Kristin Thomas is a mother of four who went back to work in 2013 after being a SAHM with her young boys. She now works a part-time job with a flexible schedule. Read about how Kristin went from SAHM to WAHM in part one of her story, How One Mom Fits a Flexible Job into Her Busy Life.

Several months ago, I was diagnosed with breast cancer. It felt like I had just figured out how to juggle oranges—going back to work part-time, managing a community arts project in my town, and raising four boys—and someone threw a watermelon into the mix. My initial thought was, I don’t have time for this. I was angry and in denial, but refused to be a Debbie Downer. That attitude, and the support of family, friends, and co-workers, helped get me through a double mastectomy.

I turned 40 this year and celebrated our 10th wedding anniversary. With four kids and an awesome husband, I’ve got too many fun years ahead to let this cancer thing get me down. I am fortunate that no chemo or radiation will be needed. Still, with several doctor’s appointments per week, my juggling act became a full-blown circus act.

With my final surgery at the beginning of March, this breast cancer business will have been a surreal six-month blip in my life. I am lucky to have caught it early.  But this experience also serves as a reality check. As we age, and our parents age, and our kids age, this is surely not the last challenge with health we will face as a family.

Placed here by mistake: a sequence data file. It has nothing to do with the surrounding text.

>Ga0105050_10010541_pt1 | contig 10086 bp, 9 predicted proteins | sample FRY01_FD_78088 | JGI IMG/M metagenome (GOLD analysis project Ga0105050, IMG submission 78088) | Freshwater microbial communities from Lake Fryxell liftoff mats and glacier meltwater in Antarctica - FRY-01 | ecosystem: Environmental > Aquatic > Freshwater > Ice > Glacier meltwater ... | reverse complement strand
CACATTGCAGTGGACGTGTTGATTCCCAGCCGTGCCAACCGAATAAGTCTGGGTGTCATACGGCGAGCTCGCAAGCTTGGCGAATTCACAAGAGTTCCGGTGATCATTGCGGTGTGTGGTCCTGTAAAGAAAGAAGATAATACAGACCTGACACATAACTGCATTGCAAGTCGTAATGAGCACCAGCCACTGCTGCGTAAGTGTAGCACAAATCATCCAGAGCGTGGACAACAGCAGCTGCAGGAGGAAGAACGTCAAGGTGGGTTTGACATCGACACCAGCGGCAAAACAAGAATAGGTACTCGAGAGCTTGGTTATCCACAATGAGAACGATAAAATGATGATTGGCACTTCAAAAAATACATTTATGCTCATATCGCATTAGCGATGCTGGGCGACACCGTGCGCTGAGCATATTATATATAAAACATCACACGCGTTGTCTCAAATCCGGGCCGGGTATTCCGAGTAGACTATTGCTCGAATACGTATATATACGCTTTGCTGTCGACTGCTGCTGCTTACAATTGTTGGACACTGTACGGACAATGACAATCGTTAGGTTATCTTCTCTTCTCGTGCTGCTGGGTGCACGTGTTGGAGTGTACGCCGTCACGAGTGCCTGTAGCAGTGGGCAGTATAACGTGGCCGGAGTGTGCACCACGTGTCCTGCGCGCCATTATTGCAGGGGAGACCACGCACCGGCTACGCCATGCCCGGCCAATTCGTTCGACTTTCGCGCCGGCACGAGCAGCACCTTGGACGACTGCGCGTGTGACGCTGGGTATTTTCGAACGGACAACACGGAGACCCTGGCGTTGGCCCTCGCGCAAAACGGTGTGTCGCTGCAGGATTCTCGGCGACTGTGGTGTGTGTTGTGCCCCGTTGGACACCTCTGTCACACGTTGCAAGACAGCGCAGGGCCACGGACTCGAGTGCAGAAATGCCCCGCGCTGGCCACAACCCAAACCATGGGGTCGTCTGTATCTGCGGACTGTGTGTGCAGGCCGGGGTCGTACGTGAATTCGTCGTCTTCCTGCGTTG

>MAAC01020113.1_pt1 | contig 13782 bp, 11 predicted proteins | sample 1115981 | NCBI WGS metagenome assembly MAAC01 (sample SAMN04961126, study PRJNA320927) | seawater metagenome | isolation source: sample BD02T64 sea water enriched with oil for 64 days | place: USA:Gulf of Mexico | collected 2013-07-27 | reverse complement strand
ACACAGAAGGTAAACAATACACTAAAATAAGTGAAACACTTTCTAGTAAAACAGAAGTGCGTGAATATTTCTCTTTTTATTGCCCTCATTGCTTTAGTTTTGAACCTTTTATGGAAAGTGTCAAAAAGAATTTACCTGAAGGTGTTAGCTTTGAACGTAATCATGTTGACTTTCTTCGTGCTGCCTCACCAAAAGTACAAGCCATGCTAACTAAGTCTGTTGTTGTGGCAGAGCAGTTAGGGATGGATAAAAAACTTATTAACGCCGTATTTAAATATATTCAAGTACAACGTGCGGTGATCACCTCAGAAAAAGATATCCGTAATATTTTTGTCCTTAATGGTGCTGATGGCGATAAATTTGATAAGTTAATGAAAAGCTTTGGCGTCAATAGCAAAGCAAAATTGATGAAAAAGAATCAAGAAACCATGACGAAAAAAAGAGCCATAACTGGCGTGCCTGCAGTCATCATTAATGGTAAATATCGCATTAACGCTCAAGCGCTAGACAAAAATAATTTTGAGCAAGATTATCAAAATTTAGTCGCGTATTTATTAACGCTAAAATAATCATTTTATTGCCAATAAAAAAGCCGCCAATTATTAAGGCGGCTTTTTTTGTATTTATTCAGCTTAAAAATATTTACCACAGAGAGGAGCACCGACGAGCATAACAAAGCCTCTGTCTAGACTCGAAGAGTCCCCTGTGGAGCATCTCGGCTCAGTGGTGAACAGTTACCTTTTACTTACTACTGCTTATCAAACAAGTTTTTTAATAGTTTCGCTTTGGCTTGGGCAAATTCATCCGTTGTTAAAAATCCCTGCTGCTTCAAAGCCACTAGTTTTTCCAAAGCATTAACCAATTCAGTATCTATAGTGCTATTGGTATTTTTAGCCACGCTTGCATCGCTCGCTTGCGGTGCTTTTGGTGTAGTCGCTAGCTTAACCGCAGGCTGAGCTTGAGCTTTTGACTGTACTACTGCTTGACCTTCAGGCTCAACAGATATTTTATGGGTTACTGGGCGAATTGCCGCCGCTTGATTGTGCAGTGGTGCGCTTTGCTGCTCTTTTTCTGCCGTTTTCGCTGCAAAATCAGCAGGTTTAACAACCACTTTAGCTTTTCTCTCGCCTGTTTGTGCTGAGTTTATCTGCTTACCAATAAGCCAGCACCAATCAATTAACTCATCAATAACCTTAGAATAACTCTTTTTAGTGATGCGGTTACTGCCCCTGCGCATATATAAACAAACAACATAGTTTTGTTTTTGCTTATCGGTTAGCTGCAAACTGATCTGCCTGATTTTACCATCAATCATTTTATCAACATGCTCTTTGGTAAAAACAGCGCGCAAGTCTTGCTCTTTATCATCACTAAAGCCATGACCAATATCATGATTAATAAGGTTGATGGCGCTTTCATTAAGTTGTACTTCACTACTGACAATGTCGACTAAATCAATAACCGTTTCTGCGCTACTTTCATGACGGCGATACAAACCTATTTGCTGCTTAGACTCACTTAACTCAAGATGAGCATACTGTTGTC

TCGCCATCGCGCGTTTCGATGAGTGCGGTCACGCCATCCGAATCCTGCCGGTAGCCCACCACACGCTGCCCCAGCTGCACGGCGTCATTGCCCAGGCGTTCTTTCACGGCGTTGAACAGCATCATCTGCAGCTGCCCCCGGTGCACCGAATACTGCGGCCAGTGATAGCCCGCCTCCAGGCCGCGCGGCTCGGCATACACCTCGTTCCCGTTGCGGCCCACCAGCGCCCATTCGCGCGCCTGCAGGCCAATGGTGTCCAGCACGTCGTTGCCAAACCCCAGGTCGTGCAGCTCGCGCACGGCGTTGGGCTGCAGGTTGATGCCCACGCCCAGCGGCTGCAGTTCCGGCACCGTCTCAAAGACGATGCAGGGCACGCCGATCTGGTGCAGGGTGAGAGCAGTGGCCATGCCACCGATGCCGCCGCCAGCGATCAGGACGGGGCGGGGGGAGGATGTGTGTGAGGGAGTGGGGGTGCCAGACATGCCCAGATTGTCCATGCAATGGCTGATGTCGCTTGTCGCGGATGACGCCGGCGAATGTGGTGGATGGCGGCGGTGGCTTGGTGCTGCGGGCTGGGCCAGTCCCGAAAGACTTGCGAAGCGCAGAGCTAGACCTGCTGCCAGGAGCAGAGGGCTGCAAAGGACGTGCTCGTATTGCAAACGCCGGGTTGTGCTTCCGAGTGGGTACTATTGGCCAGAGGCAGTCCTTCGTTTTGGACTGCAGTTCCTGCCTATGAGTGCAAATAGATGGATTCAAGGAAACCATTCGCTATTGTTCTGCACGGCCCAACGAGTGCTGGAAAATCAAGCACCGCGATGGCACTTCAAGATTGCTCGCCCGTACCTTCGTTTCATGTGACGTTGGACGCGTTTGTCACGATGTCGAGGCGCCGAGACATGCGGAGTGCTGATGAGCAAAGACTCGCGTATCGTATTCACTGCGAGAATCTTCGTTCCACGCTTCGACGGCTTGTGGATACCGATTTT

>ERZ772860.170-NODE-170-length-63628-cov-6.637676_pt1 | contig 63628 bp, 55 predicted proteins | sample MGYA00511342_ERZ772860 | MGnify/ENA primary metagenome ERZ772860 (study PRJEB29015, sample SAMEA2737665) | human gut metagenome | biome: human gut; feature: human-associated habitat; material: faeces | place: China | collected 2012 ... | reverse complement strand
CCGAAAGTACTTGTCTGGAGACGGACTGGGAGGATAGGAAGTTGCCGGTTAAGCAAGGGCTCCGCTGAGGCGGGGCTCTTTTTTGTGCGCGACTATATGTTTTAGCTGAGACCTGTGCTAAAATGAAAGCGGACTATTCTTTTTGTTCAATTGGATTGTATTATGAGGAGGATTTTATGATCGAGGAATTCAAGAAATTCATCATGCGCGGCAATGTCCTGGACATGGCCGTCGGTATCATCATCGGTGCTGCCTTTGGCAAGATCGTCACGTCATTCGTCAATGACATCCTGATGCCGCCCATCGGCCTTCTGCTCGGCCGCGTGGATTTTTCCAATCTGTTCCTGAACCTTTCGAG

When I initially returned to a WAHM role in 2013, I wanted a flexible job, but I didn’t necessarily need one. I am smart, educated—and fun to work with!—and I recognized that the opportunity for me to earn a paycheck as well as volunteer and look after my family would not be possible without work flexibility.

But due to my cancer diagnosis, flexibility in my job went from a strong desire to a must have.  Like many others, I need to manage my health along with my career and my family.

For me, the importance of my role at FlexJobs also became more real after my diagnosis. Just as my own “want” became my “need” when I discovered I had cancer, I know that millions of people absolutely need flexibility to work. And my passion for the work that I do does not just represent my own two feet in the morning, or the twelve feet of my family, but those millions of people who want and need to live a better life. Join me in supporting 1 Million for Work Flexibility.

photo credit: Kristin Thomas

Readers, have you or has someone you know faced the daunting task of battling a diagnosis while working? What are your best tips for this juggling act?